I'm such a dork.

Tuesday, October 24, 2006

Growing pains

There are a few moments in parenting that are so quiet and normal and unspectacular that you almost miss them. But they happen and they're sometimes amazing.

This morning I was in the kitchen pouring my coffee and I glanced up. Susie had come in the room to put something in her backpack. She didn't look my direction and was only there a moment, but I could see the woman inside her. The woman's getting closer to the surface. When she was a baby I could only see the woman inside a little her eyes (and more in pictures than in "real life"). She had a really intense gaze. Still has it.

But now her proportions are changing and her body is starting to change a little and her face is losing that luscious baby fat (and gaining cheekbones!) and her hair is different and suddenly she's beautiful in a different way than she used to be.

And she's also so cool. I had printed out the excel spreadsheet I made for week one of my husband's diet (OCD? Nah!) and affixed it to the refrigerator door. She's fascinated by this diet and is participating...checking what he's supposed to have for breakfast and having it too. (Of course, I'm augmenting her diet because she needs more fat in her diet than we do.) Her interest and support of this new healthy lifestyle is really touching. And I don't want to dismiss it as "cute", because I think it's more than that. She's really participating in this as an equal, not as a little girl who puts on Daddy's shoes to be funny. And she ate brown rice and curry last night with no complaints.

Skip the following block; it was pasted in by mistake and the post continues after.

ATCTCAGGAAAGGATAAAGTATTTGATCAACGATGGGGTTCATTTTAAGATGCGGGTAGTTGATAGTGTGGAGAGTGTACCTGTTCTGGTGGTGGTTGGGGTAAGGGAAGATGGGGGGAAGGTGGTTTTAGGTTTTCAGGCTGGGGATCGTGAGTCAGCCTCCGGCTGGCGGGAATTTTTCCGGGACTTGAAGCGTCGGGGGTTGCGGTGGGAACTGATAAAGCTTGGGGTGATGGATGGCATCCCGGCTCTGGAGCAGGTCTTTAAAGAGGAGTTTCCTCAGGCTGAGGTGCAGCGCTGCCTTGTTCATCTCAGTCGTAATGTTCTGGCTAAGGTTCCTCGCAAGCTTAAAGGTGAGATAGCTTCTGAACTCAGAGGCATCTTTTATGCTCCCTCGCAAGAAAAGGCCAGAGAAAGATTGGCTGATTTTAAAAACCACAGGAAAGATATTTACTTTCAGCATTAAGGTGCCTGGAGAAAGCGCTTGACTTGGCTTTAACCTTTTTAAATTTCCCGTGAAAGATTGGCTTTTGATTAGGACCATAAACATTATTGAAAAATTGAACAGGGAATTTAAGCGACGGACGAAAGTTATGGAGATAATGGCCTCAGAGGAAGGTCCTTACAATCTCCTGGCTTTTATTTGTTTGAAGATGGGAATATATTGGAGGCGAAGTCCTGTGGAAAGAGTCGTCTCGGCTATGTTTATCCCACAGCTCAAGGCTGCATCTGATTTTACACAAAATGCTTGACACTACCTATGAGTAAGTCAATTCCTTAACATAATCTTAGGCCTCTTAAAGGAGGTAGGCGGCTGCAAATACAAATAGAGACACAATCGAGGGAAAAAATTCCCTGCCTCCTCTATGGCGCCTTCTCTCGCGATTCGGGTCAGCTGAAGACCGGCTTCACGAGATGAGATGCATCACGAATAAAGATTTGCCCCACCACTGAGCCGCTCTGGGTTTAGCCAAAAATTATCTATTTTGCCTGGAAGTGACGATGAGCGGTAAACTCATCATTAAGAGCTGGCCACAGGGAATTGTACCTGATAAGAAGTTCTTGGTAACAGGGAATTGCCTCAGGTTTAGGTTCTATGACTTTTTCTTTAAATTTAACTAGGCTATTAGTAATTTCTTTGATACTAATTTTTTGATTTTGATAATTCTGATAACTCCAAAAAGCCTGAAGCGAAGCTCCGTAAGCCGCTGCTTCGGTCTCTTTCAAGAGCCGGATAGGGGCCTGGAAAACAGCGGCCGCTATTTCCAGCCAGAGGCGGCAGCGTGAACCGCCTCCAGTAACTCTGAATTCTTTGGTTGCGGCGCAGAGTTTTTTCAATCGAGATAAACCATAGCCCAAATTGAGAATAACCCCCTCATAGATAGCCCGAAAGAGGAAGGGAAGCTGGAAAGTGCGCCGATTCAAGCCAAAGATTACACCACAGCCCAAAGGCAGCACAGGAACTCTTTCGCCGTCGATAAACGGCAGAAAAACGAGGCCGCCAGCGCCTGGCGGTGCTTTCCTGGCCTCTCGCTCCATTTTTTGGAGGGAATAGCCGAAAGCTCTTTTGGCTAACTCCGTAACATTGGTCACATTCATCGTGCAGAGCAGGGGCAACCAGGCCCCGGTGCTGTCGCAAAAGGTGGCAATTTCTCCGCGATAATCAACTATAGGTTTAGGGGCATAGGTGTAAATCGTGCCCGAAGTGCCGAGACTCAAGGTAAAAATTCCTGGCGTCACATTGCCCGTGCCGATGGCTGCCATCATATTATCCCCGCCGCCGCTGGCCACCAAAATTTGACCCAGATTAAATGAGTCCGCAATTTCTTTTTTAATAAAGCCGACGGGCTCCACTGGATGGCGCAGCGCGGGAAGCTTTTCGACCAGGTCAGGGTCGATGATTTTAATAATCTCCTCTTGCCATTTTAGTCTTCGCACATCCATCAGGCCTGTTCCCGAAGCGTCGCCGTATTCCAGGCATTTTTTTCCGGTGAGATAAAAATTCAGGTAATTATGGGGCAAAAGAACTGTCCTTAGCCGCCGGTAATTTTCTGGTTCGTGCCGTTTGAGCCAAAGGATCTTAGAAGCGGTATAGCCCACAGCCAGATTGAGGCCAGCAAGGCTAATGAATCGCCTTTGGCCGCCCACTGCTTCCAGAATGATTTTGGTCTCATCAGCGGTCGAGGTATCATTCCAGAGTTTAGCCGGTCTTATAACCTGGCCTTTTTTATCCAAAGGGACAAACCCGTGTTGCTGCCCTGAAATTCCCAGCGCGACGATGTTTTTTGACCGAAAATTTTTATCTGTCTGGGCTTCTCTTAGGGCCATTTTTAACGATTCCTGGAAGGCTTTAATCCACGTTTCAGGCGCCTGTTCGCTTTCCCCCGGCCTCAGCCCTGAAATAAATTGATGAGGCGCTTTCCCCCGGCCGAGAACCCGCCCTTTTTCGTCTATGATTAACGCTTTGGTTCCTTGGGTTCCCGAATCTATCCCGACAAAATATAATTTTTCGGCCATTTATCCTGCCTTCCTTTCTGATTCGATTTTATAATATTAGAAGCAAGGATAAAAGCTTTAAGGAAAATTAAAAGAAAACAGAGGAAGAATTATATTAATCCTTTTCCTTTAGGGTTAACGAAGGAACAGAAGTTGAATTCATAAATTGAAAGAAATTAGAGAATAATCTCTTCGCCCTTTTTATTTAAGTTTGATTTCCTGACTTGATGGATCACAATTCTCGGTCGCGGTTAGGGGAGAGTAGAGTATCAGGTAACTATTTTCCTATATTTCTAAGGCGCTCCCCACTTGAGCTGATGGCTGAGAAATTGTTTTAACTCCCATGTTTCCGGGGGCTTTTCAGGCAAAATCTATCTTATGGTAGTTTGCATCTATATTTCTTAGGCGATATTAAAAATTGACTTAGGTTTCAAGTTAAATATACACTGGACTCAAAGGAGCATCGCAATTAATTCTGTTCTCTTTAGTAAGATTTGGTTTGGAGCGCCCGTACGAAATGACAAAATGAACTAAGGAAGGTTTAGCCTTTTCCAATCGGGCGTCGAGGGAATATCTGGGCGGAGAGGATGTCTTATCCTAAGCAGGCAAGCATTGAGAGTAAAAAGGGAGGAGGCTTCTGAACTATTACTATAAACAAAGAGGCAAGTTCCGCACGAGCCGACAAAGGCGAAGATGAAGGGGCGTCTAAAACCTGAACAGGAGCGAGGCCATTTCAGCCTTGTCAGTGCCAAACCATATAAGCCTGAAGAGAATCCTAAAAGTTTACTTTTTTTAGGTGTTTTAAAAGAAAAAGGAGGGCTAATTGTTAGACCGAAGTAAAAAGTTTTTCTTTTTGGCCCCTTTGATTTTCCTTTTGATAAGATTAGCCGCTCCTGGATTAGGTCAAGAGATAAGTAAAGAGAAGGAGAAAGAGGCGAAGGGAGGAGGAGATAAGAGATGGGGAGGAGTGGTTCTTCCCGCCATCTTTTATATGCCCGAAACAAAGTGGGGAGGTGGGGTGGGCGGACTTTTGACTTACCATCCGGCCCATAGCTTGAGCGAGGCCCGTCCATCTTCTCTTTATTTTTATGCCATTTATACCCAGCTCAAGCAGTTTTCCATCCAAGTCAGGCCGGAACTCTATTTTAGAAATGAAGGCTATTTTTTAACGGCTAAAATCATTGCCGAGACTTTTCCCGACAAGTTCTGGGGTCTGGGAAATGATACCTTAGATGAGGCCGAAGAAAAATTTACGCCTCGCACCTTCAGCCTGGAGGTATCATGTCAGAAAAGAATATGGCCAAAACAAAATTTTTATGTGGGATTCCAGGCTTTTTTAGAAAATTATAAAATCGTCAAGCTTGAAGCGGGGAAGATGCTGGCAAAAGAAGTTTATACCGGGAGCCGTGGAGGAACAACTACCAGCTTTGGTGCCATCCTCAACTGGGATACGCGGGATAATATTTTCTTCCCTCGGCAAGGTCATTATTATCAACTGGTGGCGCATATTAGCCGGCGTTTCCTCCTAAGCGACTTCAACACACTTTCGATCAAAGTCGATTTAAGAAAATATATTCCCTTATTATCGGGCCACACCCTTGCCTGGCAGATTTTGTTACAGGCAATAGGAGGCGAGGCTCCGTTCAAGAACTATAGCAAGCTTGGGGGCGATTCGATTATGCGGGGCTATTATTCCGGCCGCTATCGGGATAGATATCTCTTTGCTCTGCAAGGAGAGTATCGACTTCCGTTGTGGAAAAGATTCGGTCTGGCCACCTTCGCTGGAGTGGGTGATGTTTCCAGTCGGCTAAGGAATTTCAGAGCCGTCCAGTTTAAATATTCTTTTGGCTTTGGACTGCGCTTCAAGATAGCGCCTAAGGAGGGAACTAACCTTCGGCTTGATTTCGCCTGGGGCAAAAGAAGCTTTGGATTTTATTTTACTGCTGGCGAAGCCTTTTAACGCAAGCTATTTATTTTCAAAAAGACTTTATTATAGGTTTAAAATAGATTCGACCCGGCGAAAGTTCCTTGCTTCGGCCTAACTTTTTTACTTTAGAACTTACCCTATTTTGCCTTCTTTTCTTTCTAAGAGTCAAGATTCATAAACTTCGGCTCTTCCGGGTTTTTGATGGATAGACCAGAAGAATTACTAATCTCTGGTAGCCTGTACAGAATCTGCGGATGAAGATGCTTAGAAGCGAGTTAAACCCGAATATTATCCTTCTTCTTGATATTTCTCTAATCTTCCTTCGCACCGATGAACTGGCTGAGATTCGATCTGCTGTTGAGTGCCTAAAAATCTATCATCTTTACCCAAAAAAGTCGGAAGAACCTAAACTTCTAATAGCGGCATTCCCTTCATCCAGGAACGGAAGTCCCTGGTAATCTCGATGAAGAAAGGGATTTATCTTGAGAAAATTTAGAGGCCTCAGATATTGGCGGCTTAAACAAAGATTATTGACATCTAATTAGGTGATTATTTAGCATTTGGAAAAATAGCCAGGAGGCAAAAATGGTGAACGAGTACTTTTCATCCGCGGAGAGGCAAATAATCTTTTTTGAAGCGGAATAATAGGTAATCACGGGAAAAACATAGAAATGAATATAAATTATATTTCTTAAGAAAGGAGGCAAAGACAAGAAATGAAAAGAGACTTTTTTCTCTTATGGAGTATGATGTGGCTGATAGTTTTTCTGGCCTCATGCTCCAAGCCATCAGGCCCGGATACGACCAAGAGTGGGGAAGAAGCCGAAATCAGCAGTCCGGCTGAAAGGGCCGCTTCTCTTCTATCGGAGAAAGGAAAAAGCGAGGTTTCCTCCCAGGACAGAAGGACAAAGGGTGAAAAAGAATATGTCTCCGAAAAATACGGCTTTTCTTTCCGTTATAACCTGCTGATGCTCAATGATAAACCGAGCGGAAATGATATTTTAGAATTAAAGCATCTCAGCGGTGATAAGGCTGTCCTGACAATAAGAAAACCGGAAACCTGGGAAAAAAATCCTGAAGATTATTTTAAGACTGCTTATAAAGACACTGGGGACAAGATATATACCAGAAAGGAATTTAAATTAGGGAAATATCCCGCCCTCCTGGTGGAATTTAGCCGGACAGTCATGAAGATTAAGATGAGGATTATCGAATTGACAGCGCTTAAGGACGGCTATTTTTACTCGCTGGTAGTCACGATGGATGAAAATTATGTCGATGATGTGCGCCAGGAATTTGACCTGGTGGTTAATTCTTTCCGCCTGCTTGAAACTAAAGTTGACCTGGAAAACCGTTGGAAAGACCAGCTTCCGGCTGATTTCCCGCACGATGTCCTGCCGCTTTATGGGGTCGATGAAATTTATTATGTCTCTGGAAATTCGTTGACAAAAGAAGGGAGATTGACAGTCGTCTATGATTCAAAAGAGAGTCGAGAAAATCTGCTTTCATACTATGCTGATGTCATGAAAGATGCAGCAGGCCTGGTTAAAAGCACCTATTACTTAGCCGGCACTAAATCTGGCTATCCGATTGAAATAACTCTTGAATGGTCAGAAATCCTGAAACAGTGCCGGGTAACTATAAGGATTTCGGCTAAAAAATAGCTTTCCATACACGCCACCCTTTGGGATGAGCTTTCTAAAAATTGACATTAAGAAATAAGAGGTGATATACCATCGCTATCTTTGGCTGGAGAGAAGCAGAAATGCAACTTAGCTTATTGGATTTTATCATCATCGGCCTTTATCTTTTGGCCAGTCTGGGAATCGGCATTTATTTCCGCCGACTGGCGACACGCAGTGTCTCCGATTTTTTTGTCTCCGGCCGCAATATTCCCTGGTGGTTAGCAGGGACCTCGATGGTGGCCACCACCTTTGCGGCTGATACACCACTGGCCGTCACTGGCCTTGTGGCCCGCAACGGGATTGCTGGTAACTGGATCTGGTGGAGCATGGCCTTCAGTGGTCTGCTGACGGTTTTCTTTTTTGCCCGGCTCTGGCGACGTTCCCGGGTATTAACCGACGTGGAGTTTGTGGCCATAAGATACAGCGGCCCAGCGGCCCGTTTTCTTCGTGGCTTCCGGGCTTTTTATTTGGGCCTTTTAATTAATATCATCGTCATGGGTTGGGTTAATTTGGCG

Monday, October 23, 2006

It was supposed to be a nice, quiet weekend...

...but it wasn't. Okay, it was nice. But not really quiet. From the moment I got home Friday, with news of the FREE NBA TICKETS I had scored, forcing the realizations that (a) there was no time to cook and eat dinner at home and (b) there was no time to eat dinner in a restaurant and (c) we'd better leave RIGHT NOW if we want to take the trolley, we were moving fast. We walked the 8+ blocks to the nearest trolley stop, braved a VERY CROWDED trolley (I love tourists, really I do), then walked from the trolley line to the state-of-the-art FedEx Forum to see our hometown Grizzlies defeat the Miami Heat. And the kids were on the jumbotron. And we saw some neighbors there. Good times. (Oh, they serve salads at the FedEx Forum. Thank goodness. Hubby just started the diet!) Got home way past the kids' bedtime and everyone crashed.